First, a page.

REVIEW: The Winning Season by Alison Packard
Dear Ms. Packard:
I liked everything about this book from the tall, athletic heroine who had some body issues but still loved herself to the baseball hero who was coming out of a bad place in his life. Most importantly for me, I got to watch as the two actually fall in love. The couple begins, not from a place of immediate attraction, but one of real antagonism.
Kelly Maxwell’s sister, a beautiful actress, marries pro baseball catcher Matt Scanlon’s best friend in the book Love in the Afternoon. At the wedding, Matt says something terrible to Kelly about her looks. Even though Kelly started the barbed exchange by warning him that his behaviors would result in a trade, she doesn’t easily forgive and forget his remarks because Kelly has had body images all her life beginning with an eating disorder that ruled her teen years. Today, thirty years old, Kelly has leveled her nemesis (the eating disorder not Matt), landed her dream job as a publicist for the San Francisco Blaze, and is enjoying life with her friends and family.
Kelly’s life is made infinitely more complicated and less congenial when Matt Scanlon is traded to the Blaze. He was a former model baseball citizen and then a year ago went off the rails, lost his game and ended up getting traded to a team he doesn’t even like. Kelly is in charge of his rehabilitation. Not only does she remember how cruel he was to her back at the wedding, but he negates her every opportunity needs him to do more interviews, make him more likeable, but he refuses. What he wants to do is concentrate on his game.
There are two great conflicts here. The external conflict between Matt not wanting to do interviews and Kelly’s job which is to make the team look good through interviews, amongst other things, and the internal conflict involving Matt and Kelly’s emotional issues. The two spill over into each other.
Their work and their home life (they live within walking distance of each other near the stadium) bring them in regular contact. Matt feels chagrined about his treatment of Kelly and wonders why she, all six feet and sharp tongue, is getting under his skin. His usual type of small and blonde and perky is starting to lose their appeal. He can’t seem to stop staring at her long legs and her amazing backside. He realizes that he admires her dedication and her competitive spirit. Kelly is an awesome girl and so it pleases the reader to see Matt wise up.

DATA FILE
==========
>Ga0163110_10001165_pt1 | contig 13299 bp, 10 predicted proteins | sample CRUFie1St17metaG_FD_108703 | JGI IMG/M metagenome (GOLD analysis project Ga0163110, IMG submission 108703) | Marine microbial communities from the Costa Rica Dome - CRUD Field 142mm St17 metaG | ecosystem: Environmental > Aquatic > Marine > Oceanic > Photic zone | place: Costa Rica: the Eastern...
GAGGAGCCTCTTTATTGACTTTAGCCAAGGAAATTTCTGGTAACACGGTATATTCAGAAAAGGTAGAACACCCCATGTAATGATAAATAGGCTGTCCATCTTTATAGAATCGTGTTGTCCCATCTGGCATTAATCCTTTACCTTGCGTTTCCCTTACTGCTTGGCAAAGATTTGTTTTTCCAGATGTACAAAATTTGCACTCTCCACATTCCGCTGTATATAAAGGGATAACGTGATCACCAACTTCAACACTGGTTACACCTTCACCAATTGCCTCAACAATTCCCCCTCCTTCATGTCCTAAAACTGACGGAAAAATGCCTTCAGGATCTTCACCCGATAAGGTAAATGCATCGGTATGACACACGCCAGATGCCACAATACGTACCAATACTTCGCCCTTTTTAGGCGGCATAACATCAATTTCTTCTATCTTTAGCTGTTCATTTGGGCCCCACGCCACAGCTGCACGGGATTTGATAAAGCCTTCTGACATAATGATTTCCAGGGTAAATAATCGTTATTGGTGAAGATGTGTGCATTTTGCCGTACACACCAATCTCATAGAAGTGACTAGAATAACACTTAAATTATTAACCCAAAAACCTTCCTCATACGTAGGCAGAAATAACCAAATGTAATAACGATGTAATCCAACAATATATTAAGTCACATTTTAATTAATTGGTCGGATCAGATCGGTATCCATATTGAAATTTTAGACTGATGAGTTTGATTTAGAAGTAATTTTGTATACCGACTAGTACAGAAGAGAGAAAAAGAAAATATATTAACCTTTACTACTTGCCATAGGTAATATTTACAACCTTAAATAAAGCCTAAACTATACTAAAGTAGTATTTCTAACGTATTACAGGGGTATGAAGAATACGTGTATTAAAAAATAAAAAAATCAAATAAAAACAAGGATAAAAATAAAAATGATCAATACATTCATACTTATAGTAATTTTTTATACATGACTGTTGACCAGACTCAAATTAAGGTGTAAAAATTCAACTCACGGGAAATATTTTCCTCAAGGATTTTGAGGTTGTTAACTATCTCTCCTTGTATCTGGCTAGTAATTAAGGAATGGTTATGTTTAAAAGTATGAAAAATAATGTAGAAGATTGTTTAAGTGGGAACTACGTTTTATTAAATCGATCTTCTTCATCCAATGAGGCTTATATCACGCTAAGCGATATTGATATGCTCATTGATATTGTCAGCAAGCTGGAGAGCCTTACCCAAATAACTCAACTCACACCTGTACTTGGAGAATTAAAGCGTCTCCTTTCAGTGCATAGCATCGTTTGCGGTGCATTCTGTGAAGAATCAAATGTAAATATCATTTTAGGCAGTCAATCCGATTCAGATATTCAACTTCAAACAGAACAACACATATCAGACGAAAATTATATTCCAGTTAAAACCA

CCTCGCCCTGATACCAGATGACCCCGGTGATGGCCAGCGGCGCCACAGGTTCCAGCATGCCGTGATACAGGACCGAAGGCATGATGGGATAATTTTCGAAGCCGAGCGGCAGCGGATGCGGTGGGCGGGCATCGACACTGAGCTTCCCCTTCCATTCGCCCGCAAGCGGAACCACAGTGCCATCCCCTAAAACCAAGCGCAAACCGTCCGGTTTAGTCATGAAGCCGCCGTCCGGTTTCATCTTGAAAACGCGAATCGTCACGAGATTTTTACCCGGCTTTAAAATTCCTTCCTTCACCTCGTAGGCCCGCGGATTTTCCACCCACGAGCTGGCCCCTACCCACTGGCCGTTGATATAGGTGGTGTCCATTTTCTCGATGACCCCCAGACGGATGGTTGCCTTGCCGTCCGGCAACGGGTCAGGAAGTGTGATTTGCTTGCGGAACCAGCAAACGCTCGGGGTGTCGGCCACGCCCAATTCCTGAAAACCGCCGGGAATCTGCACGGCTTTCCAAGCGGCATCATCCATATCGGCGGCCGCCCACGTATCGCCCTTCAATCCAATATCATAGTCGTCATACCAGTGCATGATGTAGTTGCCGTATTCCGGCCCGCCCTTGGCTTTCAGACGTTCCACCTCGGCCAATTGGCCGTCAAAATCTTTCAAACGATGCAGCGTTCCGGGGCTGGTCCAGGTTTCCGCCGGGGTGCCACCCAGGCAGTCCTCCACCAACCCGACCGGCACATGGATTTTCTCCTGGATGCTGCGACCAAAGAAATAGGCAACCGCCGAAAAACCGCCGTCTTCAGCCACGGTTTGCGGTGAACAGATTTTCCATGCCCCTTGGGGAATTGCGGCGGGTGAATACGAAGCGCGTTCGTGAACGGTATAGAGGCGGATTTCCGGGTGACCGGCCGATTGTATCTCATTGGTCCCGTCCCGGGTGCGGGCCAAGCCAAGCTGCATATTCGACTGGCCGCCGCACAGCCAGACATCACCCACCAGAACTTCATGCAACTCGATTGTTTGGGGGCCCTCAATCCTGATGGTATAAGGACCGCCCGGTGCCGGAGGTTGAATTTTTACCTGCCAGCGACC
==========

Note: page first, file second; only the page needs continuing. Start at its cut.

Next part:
Kelly is smart about her job and is shown both to be competent in dealing with reporters and athletes. She stands up for herself but also isn’t afraid of intimacy. Her body issues are recognizable but don’t over power the story. She’s a tall girl with a solid, athletic build and while she can feel the occasional pang of envy at someone smaller and curvier, she doesn’t allow those feelings to bring her down. I thought Kelly presented a great balance between insecurity and confidence.
Matt shows himself to be more than just a pretty face or an athlete. He hits it off with her parents and he comes to her with a genuine apology (not a grovel but a sincere, I’m sorry, I was an ass). Matt does have a reason for his bad behavior and the past is part of his emotional journey.
What makes this even greater for me is that the sports in the book was so well done (and well integrated into the story):
“What’s your problem, Scanlon? You look like someone kicked you in the nuts.” Rizzo shot Gentry an amused smirk. Gentry was smart enough not to grin back.
“You’re my problem.” He fixed Rizzo with his patented stink eye. He’d perfected it over the years and had intimidated many of his opponents with it.
“Me? What’d I do?” Rizzo’s eyes widened with mock innocence.
“Don’t fuck with me,” Matt snapped. “If you pull that shit the next time you pitch I’ll leave you on the mound twisting in the wind.”
Rizzo shot him a confident grin. “I doubt that.”
“You shouldn’t.” He put his hands on his hips and glared at him. “What you know about the hitters in this league couldn’t fill a shot glass. And if you start questioning my calls again you’ll find out just how much I know about them because they’ll be hitting jacks off you all night. Or at least until Morgan pulls you out of the game.” He stared pointedly at Gentry. “The same goes for you too, rookie. I know what I’m doing. Don’t make me come out to the mound as many times as I did last night.”
“You’re full of shit,” Rizzo said with a sneer. “The Dodgers kicked your ass to the curb and we had to take you because Taylor’s out for the rest of the year. None of us want you here, Scanlon.”
“I’m here, so deal with it. And you know what? I don’t give a fuck what you think about me. I’m here to play and I’m here to win. If you cross me or question my pitch calls again, I’ll make you pay.” He paused to give Gentry a look of warning. “You want to test me? Go right ahead. I can be your best friend out there, or your worst enemy. It’s your decision.”
This was a trifecta for me – a great heroine, a realistic courtship, and the added benefit of a well integrated backdrop. I hope readers pick this up. I think they’ll be thrilled with the adult romance. It’s one of my favorite books of the year. B+